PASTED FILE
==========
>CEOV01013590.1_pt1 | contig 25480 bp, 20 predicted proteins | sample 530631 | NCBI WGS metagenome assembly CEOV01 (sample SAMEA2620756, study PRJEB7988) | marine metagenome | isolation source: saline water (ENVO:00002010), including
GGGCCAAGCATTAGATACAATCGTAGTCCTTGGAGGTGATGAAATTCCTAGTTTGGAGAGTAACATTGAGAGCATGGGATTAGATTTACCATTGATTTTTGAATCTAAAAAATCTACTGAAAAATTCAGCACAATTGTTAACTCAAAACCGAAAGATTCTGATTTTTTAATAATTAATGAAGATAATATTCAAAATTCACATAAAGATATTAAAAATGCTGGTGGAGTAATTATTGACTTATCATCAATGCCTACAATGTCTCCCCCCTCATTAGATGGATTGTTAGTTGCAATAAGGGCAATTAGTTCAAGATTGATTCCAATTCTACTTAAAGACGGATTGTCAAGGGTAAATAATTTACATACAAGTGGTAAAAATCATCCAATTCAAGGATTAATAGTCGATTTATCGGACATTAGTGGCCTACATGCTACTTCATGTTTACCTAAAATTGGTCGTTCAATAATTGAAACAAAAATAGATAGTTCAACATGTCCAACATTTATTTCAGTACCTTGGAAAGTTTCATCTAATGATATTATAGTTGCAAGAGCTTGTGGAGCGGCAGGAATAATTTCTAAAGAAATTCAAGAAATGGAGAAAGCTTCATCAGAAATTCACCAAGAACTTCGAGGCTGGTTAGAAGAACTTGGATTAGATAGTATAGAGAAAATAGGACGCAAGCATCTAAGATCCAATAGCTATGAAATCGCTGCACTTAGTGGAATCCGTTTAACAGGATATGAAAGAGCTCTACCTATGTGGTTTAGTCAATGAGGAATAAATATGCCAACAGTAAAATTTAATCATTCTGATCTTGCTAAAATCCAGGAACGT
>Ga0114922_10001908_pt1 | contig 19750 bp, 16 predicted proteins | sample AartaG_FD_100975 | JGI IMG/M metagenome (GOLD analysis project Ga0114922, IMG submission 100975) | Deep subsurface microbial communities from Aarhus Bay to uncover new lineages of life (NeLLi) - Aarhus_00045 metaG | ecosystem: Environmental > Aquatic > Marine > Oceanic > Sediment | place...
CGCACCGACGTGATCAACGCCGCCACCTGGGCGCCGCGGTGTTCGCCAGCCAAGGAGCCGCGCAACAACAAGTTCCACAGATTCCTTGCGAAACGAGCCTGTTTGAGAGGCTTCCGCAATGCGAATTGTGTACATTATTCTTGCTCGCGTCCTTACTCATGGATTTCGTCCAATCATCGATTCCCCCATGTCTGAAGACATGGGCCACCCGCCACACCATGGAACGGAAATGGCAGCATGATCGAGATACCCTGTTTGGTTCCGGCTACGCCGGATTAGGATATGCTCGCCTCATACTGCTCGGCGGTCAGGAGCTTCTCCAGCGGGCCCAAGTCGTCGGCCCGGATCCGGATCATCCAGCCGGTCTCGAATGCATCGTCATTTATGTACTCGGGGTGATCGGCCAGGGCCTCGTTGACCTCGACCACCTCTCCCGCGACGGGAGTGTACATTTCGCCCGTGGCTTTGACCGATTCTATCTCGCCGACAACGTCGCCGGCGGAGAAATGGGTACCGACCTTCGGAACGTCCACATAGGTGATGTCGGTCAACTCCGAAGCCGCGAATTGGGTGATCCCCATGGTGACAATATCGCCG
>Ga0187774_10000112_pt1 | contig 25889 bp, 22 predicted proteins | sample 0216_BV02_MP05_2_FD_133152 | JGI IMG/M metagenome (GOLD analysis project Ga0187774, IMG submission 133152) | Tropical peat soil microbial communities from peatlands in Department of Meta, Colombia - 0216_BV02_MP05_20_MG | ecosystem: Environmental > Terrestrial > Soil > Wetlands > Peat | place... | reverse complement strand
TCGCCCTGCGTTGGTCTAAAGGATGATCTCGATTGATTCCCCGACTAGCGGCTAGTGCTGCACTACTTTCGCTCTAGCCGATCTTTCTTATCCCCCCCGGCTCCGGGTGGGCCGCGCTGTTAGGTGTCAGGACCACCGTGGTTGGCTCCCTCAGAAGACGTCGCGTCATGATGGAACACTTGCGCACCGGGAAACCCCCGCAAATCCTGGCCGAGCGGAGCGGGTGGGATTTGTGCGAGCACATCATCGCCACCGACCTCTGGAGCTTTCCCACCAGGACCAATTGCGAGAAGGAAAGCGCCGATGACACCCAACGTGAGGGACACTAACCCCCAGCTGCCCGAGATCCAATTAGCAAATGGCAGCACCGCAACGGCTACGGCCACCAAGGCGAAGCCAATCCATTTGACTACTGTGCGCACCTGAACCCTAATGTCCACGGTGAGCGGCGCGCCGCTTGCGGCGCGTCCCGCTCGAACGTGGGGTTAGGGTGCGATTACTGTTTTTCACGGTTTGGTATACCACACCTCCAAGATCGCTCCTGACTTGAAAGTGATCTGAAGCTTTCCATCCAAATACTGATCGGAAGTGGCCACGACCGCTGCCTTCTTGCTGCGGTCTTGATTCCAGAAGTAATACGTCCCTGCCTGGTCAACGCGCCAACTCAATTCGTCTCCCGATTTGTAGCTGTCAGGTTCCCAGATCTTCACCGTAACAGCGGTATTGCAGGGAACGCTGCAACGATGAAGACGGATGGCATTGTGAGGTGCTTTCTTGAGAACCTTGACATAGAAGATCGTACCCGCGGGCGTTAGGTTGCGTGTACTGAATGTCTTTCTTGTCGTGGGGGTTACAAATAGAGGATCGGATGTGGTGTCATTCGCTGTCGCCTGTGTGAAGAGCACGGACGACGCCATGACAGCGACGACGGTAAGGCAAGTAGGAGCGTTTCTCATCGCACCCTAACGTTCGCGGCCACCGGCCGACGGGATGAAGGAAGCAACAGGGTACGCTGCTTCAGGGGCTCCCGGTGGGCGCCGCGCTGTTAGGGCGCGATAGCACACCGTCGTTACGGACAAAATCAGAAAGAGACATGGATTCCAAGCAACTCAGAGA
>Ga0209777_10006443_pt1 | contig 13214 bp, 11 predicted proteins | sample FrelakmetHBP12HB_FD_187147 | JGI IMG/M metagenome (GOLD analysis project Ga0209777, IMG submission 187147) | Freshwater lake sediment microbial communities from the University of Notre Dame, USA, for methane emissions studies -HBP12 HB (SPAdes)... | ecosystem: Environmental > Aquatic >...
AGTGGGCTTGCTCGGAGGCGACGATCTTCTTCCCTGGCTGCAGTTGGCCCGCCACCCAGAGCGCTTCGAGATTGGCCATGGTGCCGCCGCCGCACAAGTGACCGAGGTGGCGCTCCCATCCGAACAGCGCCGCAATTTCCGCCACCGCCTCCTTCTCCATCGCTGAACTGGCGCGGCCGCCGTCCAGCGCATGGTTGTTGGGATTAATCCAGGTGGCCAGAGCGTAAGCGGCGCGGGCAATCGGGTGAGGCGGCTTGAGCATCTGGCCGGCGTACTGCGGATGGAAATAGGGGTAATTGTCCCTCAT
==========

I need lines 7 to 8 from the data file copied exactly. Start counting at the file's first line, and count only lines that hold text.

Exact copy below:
>Ga0209777_10006443_pt1 | contig 13214 bp, 11 predicted proteins | sample FrelakmetHBP12HB_FD_187147 | JGI IMG/M metagenome (GOLD analysis project Ga0209777, IMG submission 187147) | Freshwater lake sediment microbial communities from the University of Notre Dame, USA, for methane emissions studies -HBP12 HB (SPAdes)... | ecosystem: Environmental > Aquatic >...
AGTGGGCTTGCTCGGAGGCGACGATCTTCTTCCCTGGCTGCAGTTGGCCCGCCACCCAGAGCGCTTCGAGATTGGCCATGGTGCCGCCGCCGCACAAGTGACCGAGGTGGCGCTCCCATCCGAACAGCGCCGCAATTTCCGCCACCGCCTCCTTCTCCATCGCTGAACTGGCGCGGCCGCCGTCCAGCGCATGGTTGTTGGGATTAATCCAGGTGGCCAGAGCGTAAGCGGCGCGGGCAATCGGGTGAGGCGGCTTGAGCATCTGGCCGGCGTACTGCGGATGGAAATAGGGGTAATTGTCCCTCAT